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8 Ways to Create Social Value: Lessons from Verizon, Campbell Soup, Ford, Roshan & More

Social value is as important as economic value for companies. Here are eight ways to create it.

Submitted by: Guest Contributor

Posted: Mar 21, 2014 – 09:00 AM EST

Tags: social value, verizon, campbell soup, ford, roshan, csr, innovation, design, green products


By Cheryl Kiser and Deborah Leipziger

Pioneering entrepreneurs within companies are creating social value alongside economic value. We have followed the journey of intrapreneurs like John Viera at Ford and Dave Stangis at Campbell Soup Company who've brought valuable lessons from the trenches about how to create social value and promote social innovation.

What is social value and how can companies create it? From our decades of experiences with leading companies, large and small, we distilled the following lessons:

1. Social Value Creation is about Design

Social innovators need design to implement their vision – whether it is a new product, a new business or a shift in their sourcing policies and practices.

Preserve has designed a system for sourcing raw materials to manufacture its toothbrushes and food containers, which, in turn, become the raw materials for other products. Ford is manufacturing its cars from green materials and green-Fordmaking them more fuel-efficient. Target has re-designed how it sells certain products in order to prevent crime and drug abuse.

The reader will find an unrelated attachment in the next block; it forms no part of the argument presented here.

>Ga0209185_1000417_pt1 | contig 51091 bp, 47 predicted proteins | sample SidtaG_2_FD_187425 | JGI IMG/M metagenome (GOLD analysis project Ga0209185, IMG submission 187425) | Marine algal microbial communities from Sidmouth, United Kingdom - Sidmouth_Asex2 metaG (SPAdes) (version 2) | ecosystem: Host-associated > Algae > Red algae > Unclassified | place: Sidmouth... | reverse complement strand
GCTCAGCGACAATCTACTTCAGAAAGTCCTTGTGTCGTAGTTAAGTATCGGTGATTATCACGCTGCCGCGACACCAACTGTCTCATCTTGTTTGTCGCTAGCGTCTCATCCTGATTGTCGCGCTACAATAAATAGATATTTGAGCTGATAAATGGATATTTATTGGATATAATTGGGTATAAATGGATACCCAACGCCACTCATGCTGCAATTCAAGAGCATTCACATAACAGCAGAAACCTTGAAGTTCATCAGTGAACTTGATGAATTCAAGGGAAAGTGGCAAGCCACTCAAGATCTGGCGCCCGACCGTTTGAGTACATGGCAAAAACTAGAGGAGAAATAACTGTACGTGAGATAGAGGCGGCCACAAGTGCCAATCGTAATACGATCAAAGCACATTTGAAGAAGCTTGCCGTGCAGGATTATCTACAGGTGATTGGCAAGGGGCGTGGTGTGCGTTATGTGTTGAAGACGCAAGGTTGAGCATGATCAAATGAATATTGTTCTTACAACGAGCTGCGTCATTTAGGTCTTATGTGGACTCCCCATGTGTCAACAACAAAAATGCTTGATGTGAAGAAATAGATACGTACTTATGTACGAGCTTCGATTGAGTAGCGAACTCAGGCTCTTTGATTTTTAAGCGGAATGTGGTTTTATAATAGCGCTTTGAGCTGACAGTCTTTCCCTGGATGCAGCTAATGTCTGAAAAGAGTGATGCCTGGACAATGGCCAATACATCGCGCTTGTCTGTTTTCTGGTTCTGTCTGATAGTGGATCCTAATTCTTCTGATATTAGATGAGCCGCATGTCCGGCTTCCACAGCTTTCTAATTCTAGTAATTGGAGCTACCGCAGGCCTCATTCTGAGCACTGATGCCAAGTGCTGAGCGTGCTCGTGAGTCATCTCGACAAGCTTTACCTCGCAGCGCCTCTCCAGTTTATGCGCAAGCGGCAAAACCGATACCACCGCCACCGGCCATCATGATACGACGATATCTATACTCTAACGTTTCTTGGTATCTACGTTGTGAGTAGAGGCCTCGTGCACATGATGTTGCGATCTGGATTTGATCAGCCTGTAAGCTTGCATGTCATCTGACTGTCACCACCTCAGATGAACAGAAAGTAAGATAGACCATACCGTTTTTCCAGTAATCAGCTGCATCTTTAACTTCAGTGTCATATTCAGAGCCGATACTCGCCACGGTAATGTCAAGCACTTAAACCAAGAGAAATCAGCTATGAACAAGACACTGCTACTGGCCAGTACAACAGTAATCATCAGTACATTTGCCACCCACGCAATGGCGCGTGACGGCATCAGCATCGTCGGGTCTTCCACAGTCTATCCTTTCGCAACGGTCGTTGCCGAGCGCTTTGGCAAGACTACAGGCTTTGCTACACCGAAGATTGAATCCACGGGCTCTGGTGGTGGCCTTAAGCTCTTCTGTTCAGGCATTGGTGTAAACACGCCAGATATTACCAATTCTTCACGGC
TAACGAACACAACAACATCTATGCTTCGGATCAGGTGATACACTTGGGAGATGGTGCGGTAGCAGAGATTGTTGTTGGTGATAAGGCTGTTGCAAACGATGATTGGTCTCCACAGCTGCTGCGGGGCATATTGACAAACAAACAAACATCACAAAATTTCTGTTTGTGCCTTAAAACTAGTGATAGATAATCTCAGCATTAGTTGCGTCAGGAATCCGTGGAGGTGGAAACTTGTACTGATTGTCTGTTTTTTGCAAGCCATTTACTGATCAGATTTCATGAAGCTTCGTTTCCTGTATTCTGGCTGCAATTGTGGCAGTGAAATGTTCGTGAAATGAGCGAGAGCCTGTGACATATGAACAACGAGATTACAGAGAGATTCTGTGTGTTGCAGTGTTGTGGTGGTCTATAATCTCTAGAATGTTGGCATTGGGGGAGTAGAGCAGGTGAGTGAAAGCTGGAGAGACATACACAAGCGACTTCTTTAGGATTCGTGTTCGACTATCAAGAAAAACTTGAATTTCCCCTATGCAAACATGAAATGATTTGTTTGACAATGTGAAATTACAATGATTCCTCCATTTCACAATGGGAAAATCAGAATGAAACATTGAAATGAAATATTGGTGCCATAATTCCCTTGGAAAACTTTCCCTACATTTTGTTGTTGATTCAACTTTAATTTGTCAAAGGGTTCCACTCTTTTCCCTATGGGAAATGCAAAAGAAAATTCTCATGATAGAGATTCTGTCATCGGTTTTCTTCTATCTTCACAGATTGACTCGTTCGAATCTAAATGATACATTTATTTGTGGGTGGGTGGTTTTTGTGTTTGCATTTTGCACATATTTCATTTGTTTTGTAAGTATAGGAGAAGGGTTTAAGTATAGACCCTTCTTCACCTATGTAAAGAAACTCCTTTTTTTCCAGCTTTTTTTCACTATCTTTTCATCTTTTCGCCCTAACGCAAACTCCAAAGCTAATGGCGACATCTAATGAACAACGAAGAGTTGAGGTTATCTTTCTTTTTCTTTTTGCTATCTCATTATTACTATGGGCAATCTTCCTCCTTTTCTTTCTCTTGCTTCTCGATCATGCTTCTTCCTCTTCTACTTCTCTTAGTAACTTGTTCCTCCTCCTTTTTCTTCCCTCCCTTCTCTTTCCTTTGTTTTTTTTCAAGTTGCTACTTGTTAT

2. Social Value Creation is about Co-Creation

Companies do not create social value in a vacuum. To use the language of Indian conglomerate Tata, companies “co-create” social value.

Unlocking social value is a process of co-creation between society, stakeholders and company leadership. Companies can create social value by considering the economic, environmental and social aspects of their impact as well as how to increase well-being and development.

3. Social Value Creation is about Accessibility

Social innovators find ways of bringing the disenfranchised into the business model. Verizon has done this by making mobile devices accessible to people with disabilities.

Roshan brought women into its workforce in Afghanistan, where few women are employed outside of the home.

4. Social Value Creation is about Leveraging Business to Address Social Issues

From obesity to corruption and road safety, pioneering companies are using social problems as a starting point for new products and new businesses.